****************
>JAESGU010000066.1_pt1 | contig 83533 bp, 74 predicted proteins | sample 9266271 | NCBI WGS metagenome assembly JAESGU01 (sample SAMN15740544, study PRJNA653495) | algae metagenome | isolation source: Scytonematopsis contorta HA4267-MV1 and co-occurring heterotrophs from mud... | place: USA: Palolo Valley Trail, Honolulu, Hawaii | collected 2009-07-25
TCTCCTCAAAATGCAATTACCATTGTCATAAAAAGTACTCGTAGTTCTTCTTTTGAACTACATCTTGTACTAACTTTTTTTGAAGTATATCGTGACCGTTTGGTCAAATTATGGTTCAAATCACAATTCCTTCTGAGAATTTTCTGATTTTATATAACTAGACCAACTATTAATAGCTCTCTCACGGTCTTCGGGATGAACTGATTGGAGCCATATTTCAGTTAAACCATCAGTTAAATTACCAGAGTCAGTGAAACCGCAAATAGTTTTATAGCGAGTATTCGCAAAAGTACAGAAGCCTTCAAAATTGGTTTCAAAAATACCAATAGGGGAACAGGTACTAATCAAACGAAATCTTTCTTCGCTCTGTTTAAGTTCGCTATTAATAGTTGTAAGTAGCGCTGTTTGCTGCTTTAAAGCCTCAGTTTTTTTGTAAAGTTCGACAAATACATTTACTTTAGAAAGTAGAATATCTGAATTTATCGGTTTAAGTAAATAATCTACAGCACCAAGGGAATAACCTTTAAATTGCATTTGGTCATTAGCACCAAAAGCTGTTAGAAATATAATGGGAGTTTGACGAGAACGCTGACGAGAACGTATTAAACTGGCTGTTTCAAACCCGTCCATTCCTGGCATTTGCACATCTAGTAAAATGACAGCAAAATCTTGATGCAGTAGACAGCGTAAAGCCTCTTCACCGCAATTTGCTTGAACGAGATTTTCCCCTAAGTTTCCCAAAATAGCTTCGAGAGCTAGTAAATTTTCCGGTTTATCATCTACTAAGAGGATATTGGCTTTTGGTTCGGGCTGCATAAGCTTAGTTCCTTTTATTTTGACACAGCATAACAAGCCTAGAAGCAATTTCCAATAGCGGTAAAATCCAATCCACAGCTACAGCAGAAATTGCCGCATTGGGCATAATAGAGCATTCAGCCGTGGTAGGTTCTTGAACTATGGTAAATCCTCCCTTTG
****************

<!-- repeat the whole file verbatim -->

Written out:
>JAESGU010000066.1_pt1 | contig 83533 bp, 74 predicted proteins | sample 9266271 | NCBI WGS metagenome assembly JAESGU01 (sample SAMN15740544, study PRJNA653495) | algae metagenome | isolation source: Scytonematopsis contorta HA4267-MV1 and co-occurring heterotrophs from mud... | place: USA: Palolo Valley Trail, Honolulu, Hawaii | collected 2009-07-25
TCTCCTCAAAATGCAATTACCATTGTCATAAAAAGTACTCGTAGTTCTTCTTTTGAACTACATCTTGTACTAACTTTTTTTGAAGTATATCGTGACCGTTTGGTCAAATTATGGTTCAAATCACAATTCCTTCTGAGAATTTTCTGATTTTATATAACTAGACCAACTATTAATAGCTCTCTCACGGTCTTCGGGATGAACTGATTGGAGCCATATTTCAGTTAAACCATCAGTTAAATTACCAGAGTCAGTGAAACCGCAAATAGTTTTATAGCGAGTATTCGCAAAAGTACAGAAGCCTTCAAAATTGGTTTCAAAAATACCAATAGGGGAACAGGTACTAATCAAACGAAATCTTTCTTCGCTCTGTTTAAGTTCGCTATTAATAGTTGTAAGTAGCGCTGTTTGCTGCTTTAAAGCCTCAGTTTTTTTGTAAAGTTCGACAAATACATTTACTTTAGAAAGTAGAATATCTGAATTTATCGGTTTAAGTAAATAATCTACAGCACCAAGGGAATAACCTTTAAATTGCATTTGGTCATTAGCACCAAAAGCTGTTAGAAATATAATGGGAGTTTGACGAGAACGCTGACGAGAACGTATTAAACTGGCTGTTTCAAACCCGTCCATTCCTGGCATTTGCACATCTAGTAAAATGACAGCAAAATCTTGATGCAGTAGACAGCGTAAAGCCTCTTCACCGCAATTTGCTTGAACGAGATTTTCCCCTAAGTTTCCCAAAATAGCTTCGAGAGCTAGTAAATTTTCCGGTTTATCATCTACTAAGAGGATATTGGCTTTTGGTTCGGGCTGCATAAGCTTAGTTCCTTTTATTTTGACACAGCATAACAAGCCTAGAAGCAATTTCCAATAGCGGTAAAATCCAATCCACAGCTACAGCAGAAATTGCCGCATTGGGCATAATAGAGCATTCAGCCGTGGTAGGTTCTTGAACTATGGTAAATCCTCCCTTTG